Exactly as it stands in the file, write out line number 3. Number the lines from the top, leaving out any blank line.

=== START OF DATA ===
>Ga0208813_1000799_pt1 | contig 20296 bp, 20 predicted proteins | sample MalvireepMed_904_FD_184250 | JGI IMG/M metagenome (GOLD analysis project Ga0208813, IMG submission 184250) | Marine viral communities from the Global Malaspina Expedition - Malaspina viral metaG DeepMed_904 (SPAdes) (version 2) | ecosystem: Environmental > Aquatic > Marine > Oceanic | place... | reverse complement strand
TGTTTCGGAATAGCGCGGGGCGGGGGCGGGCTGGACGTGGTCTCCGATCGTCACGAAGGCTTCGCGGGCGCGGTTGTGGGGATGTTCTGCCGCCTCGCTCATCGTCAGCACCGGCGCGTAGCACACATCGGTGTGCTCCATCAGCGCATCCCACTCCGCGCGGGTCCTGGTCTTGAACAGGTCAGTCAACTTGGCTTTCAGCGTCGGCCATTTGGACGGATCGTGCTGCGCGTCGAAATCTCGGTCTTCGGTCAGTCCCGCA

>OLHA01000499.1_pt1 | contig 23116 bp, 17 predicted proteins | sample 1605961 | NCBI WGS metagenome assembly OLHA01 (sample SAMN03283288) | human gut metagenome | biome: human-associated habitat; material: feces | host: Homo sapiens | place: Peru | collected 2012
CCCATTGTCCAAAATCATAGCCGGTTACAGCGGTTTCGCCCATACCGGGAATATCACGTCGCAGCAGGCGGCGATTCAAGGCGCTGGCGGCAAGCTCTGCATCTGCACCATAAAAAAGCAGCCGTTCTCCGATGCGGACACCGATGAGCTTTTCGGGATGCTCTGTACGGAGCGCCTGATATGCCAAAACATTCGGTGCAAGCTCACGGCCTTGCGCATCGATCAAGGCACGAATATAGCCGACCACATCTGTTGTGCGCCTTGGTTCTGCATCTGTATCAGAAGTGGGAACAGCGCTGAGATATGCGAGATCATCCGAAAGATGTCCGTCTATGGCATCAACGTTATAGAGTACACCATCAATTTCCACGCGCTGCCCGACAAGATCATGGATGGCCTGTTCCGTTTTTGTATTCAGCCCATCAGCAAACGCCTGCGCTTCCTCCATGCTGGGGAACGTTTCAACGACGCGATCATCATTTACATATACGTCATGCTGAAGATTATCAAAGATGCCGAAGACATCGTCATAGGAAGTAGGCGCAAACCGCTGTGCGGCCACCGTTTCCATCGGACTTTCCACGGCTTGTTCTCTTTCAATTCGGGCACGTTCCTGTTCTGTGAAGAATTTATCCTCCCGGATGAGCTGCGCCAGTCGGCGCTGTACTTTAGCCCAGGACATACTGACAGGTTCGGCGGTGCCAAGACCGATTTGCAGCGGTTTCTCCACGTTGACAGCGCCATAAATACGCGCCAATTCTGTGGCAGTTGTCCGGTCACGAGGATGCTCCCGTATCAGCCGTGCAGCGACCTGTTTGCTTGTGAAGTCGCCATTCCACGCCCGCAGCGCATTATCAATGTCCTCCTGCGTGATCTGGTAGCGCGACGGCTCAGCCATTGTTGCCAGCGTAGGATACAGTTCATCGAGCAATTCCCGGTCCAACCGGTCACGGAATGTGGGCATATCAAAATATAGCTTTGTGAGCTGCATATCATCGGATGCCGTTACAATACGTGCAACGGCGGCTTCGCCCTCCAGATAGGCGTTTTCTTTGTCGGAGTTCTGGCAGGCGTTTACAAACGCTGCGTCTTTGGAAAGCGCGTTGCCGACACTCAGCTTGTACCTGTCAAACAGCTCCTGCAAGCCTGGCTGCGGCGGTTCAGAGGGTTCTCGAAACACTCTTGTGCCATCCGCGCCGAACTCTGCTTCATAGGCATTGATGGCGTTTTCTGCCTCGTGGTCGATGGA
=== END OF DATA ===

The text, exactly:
>OLHA01000499.1_pt1 | contig 23116 bp, 17 predicted proteins | sample 1605961 | NCBI WGS metagenome assembly OLHA01 (sample SAMN03283288) | human gut metagenome | biome: human-associated habitat; material: feces | host: Homo sapiens | place: Peru | collected 2012